Because the truth to what prohibits people from prioritizing self-care is a belief that tending to yourself is indulgent and too scary to turn a light on to what has been considered the problem for so long.
It’s scary to take steps towards change, even when you know it’ll help, those first few steps are full of anxiety, uncertainly and fear. So I try to assure people they are welcome and safe in my company as they work through these issues.
This is also where the power of a community is most inspiring – no one in MTL is doing this work alone. I prioritize creating space for people to share and talk with one another about the complex “stuff” that comes up – especially when you start to push back against long-held beliefs about worth and self-image. A sense of togetherness fuels confidence – and that’s a great asset.
Is there anything in your work that consistently “turns on the light” for the people you work with in regard to self-care? Anything that they consistently say to you that lets you know that you’re making a difference?
The thread of similarities between all the More to Lovelies is they don’t feel so alone in their struggles, and they are awed at how soft and gentle their own inner voice is when they make space to listen to it.
People are inspired when they realize just how strong they really are! Words like “confidence”, “believe in myself”, and “appreciate the community support” also come up a lot too. People walk away from my programs with a very deep appreciation for themselves just as they are, even the flaws, and that is priceless to someone who long thought they were a problem to be solved.
Would you say many of your clients struggle with eating and exercise – and, if so, what do you think caused that struggle?
The majority of those in MTL worry that their body as it is isn’t good enough, flexible, strong, etc – but they are ready to change believing that.
I credit this worry to years of fear, anxiety, societal pressures and also personal struggles with connecting weight loss and physical movements. Lots of people developed injuries, exhaustion, intimidation with movement.
Eating is also another HUGE factor, one I don’t dip too much into as I am not a trained person on eating issues, but I think nearly every MTL’ers on some level has struggled with eating and movement. Lots of shame gets connected here, lots of history, habits, identity, belief of self-worth. Food and movement is intimate so if you feel the core of you is flawed, then that would extend to the behaviors around eating and moving too.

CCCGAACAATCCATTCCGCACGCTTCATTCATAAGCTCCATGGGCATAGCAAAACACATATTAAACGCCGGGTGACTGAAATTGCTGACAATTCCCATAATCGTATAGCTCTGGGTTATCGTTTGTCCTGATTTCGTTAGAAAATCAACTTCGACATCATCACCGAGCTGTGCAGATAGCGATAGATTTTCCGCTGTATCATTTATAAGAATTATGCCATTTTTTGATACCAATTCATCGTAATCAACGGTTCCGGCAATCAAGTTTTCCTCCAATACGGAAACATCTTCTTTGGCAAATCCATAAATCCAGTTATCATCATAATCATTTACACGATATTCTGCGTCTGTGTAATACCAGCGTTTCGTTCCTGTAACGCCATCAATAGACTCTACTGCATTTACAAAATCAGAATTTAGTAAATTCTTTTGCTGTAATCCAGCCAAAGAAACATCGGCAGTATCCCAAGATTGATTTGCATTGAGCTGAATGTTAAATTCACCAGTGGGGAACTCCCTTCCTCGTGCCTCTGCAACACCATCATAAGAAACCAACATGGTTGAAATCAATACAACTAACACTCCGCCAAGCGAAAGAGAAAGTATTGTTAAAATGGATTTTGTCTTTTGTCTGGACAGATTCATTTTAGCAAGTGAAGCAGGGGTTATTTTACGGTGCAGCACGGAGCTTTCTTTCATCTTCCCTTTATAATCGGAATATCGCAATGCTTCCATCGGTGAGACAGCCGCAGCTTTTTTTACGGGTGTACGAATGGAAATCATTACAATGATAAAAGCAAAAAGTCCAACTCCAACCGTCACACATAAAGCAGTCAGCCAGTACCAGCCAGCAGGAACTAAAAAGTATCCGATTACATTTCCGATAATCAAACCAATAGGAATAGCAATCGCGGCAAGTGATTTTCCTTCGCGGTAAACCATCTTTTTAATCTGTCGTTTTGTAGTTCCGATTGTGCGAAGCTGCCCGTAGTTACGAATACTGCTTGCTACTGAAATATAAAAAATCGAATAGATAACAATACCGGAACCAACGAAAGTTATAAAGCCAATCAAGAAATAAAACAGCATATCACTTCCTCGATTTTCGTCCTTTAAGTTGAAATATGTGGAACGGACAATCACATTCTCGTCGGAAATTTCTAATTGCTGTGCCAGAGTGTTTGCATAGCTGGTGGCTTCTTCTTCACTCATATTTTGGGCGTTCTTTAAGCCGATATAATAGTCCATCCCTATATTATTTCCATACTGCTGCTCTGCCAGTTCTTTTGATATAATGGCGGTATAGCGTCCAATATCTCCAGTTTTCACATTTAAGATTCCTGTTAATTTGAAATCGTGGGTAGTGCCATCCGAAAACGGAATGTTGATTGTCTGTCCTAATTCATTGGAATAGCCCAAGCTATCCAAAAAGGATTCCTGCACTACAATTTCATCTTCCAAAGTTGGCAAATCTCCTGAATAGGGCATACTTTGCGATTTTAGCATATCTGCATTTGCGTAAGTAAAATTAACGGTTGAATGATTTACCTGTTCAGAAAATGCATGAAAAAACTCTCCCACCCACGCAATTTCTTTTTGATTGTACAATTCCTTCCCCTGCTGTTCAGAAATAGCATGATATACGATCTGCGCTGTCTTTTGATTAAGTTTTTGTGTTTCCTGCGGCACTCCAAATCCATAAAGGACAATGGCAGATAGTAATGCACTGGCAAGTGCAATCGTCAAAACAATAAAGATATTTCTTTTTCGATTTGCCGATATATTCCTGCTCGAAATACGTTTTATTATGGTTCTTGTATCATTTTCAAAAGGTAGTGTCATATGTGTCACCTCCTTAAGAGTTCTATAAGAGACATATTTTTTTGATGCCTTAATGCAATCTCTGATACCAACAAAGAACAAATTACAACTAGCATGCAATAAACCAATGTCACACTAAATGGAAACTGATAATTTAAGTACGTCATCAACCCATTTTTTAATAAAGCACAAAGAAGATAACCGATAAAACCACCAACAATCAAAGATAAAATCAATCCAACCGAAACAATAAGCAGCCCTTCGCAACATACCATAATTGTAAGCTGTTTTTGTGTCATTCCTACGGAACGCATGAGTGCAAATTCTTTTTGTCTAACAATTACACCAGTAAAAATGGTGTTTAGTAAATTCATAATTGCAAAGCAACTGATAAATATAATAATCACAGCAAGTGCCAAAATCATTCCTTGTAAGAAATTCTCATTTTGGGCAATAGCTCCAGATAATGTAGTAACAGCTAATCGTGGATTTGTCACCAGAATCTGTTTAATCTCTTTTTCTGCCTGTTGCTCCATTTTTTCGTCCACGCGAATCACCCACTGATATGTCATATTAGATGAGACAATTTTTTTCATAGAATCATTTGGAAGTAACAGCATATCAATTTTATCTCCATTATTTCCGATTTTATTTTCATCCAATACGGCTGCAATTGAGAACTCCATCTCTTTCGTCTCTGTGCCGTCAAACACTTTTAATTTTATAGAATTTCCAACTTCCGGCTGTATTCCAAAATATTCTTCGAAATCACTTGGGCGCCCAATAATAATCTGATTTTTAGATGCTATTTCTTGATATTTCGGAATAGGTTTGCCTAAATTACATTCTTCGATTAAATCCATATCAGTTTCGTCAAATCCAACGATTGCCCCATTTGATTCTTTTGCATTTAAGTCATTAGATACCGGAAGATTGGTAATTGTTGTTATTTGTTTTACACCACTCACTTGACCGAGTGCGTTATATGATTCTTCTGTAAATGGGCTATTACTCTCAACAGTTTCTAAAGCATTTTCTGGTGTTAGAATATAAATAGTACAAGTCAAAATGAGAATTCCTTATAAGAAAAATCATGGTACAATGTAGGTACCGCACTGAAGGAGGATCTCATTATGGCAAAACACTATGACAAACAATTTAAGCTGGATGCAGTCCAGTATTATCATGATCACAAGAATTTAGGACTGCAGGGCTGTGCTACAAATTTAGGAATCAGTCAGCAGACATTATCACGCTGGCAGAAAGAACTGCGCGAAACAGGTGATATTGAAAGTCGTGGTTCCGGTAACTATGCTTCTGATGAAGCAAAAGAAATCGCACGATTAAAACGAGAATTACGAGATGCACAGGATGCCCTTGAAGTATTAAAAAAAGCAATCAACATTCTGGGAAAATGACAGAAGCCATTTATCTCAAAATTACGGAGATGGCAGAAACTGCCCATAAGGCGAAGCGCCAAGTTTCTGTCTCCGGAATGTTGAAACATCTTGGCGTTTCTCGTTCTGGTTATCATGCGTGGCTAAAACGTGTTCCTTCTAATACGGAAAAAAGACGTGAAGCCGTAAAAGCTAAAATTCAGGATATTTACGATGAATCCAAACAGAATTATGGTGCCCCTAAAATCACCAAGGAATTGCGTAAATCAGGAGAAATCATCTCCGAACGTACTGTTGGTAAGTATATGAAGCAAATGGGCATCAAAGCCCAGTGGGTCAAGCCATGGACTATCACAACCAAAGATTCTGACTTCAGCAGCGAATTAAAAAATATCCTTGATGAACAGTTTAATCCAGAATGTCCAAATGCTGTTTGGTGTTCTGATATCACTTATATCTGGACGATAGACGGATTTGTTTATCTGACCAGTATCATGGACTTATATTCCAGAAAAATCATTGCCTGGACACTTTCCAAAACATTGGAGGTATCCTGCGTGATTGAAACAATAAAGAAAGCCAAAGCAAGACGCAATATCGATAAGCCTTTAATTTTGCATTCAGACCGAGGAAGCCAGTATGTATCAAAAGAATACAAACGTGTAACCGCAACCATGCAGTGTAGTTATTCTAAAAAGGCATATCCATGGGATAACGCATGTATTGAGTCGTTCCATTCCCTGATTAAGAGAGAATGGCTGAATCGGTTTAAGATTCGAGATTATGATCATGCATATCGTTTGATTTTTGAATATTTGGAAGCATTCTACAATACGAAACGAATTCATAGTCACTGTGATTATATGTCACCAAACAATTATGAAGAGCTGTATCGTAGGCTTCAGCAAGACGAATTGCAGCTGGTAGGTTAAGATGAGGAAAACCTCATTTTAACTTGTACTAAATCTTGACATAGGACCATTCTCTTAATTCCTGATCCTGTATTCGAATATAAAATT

What do you wish everyone knew about food, exercise and self care?
I wish everyone knew that it was a spectrum – that the only habits and awareness one needs to devote time to is understanding their own.
Comparison destroys self-love. I’ll say that again: Comparison destroys self-love.
So much of my work is devoted to helping people experience their OWN unique spectrum of health and wellness and understand it’s always changing, evolving – and that body acceptance isn’t about getting to a certain point and staying there, it’s about learning how to acknowledge, respond and tend to kindly to all the various sensations and moments that build our life.
Do you have any upcoming workshops or events you’d like our readers to know about?
I am the keynote speaker for the annual Boston Curvy Fashion Week Expo happening on Saturday, July 30. This fall, I am planning a few yoga workshops and day-retreats in the Boston area, so best to follow More to Love to get updates.
How can our readers find you?
We hope those of you in the Boston area can find your way to Rachel to take advantage of the tremendous support she has to offer!